A bust of the controversial Belgian King Leopold II has disappeared from a park in Ostend. A group of activists drawing attention to the king’s cruel colonial practices claimed responsibility for the theft. Leopold II ruled his private Congo colony with a heavy hand from 1885. The black population has been exploited for decades and millions of people have been killed.
Members of De Stoete Oostendenoare have been protesting for years against the King’s memorials in the city. For example, the bust was smeared with red paint on several occasions, “mass murderer” was added to a street sign, and a Congolese secondary hand sawn off an equestrian statue of the monarch, a reference to the punishment the Congolese received regularly.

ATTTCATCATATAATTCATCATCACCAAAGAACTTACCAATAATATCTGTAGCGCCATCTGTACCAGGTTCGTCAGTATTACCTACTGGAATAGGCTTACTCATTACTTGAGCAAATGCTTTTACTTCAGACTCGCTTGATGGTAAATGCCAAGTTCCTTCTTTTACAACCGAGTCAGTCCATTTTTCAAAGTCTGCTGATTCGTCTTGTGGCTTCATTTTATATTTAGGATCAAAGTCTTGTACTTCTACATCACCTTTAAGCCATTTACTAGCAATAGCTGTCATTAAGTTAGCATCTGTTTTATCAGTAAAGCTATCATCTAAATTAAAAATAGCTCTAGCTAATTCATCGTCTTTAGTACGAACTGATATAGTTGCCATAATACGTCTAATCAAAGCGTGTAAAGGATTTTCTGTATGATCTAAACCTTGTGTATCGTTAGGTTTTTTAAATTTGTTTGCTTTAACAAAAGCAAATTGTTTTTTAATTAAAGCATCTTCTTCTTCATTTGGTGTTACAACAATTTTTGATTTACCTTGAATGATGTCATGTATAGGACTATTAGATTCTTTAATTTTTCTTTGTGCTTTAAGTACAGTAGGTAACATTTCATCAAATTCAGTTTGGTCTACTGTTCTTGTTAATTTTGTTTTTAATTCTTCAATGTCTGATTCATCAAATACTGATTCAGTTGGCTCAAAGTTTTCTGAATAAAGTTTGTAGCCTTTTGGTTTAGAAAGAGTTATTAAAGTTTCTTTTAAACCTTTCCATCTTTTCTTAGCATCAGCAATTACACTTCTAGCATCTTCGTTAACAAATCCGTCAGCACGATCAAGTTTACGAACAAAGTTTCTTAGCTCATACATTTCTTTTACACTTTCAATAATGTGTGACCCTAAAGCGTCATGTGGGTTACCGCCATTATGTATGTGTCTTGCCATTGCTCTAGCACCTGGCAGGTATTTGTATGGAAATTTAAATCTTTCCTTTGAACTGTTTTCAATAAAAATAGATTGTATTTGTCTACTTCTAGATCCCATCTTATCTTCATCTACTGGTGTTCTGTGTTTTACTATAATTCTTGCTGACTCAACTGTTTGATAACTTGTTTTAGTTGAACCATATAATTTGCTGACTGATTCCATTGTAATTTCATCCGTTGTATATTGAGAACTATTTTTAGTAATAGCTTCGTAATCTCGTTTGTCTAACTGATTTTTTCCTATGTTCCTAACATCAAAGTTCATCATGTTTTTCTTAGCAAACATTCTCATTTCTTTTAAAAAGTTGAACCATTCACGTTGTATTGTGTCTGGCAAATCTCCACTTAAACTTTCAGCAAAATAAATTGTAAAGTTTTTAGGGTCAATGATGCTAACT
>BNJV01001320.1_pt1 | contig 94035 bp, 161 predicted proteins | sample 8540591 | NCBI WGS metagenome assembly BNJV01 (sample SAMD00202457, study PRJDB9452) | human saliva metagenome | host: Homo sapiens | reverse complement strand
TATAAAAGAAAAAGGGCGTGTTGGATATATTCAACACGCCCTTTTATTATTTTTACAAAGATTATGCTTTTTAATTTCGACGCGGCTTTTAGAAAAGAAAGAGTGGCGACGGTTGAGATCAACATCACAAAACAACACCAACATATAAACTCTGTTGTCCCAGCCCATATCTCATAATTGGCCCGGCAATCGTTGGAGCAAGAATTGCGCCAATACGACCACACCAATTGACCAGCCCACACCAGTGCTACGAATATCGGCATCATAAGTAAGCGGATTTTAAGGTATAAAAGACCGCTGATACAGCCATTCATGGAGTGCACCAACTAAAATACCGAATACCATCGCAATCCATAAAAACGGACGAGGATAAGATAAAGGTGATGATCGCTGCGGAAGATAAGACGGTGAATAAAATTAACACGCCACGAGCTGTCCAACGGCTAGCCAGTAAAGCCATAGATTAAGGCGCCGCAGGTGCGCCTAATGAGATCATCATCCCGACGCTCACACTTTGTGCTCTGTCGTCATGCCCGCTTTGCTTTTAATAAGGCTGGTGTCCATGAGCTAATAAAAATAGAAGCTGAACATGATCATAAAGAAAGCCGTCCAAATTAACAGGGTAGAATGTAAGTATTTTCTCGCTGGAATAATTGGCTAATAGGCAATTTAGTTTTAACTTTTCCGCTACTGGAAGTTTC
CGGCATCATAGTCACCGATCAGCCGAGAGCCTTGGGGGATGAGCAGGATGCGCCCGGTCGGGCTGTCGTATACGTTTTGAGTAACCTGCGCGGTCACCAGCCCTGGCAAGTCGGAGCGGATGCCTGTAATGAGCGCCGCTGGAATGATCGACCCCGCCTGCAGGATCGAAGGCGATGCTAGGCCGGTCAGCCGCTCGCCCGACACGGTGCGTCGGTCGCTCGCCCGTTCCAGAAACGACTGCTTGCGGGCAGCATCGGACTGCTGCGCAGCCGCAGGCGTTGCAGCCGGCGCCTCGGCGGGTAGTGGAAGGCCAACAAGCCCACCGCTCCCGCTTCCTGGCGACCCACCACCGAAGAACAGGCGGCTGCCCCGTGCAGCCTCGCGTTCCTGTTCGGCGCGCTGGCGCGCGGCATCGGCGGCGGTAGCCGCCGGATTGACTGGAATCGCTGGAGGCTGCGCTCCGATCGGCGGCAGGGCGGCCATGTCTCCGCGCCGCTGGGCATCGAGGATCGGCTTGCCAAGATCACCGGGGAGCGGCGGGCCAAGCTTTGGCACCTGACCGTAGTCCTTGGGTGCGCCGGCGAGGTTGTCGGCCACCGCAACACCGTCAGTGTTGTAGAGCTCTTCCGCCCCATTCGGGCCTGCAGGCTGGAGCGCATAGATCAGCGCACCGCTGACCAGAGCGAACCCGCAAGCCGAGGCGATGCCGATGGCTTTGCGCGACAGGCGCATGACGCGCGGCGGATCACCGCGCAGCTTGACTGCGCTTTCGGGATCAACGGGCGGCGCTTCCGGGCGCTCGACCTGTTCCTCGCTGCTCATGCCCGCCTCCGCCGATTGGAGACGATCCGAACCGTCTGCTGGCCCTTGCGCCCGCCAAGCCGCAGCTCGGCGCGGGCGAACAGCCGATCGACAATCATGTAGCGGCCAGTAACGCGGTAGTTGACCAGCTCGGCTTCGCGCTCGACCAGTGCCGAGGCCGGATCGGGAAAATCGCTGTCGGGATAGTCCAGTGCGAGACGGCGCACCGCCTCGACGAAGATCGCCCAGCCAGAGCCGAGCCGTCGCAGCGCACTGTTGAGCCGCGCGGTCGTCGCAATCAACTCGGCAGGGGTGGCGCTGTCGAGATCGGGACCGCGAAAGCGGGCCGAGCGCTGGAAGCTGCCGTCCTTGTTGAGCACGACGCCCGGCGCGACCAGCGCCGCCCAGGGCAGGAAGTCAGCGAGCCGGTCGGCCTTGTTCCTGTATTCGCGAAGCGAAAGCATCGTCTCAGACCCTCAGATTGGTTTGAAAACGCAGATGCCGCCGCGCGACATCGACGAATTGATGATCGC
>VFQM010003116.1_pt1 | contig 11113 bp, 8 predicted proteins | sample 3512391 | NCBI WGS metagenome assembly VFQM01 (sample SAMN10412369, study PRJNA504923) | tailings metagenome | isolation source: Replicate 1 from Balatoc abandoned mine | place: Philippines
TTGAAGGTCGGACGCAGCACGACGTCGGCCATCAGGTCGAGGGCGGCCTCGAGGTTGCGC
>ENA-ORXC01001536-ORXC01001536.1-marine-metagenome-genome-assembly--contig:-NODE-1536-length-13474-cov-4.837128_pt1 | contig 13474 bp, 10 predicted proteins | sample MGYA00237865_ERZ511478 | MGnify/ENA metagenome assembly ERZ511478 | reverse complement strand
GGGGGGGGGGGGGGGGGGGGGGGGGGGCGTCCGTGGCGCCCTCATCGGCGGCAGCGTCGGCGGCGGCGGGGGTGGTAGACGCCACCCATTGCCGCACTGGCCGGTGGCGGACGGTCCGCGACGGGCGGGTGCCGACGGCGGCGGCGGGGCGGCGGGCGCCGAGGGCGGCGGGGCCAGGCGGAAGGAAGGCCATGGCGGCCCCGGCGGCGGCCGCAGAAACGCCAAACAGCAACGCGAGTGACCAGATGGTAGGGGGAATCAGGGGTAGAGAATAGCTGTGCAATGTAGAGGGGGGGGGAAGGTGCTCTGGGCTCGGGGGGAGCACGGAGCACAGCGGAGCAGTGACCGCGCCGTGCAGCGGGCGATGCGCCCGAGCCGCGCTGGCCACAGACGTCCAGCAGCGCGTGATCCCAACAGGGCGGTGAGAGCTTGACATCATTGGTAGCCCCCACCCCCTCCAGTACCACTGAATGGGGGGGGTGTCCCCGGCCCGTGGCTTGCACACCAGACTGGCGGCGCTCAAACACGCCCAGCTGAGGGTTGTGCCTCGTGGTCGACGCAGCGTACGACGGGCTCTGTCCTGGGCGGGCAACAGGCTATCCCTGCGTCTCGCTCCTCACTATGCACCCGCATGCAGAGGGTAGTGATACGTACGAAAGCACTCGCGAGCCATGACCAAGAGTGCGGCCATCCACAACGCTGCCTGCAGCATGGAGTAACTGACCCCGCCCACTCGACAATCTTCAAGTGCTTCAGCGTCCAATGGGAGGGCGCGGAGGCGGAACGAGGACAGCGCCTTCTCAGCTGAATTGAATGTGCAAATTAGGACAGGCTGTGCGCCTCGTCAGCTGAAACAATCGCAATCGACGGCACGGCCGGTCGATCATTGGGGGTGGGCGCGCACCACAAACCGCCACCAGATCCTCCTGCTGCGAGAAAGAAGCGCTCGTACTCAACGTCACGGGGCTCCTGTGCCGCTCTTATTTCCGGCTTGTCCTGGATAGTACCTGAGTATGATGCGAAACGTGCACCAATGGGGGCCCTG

Stoete Oostendenoare had already announced tougher measures during the last blur in March. “We last modified the bust. If it’s not removed, the next step is to remove it ourselves.” The act was resumed on Friday.
Mayor Tommelein of Ostend is angry at the action. “Either you choose a program that calmly explains what happened in history, or you choose vandalism. The latter has its consequences.”
If De Stoete Oostendenoare does not hold back, Tommelein wants to call off talks on how the city will deal with the colonial past in the future. He also filed a complaint with the police.
Across Belgium, images of the controversial monarch are regularly smeared or damaged. A year ago a bust disappeared in Ghent at a museum depot because the reputation of the monarch was considered too controversial.
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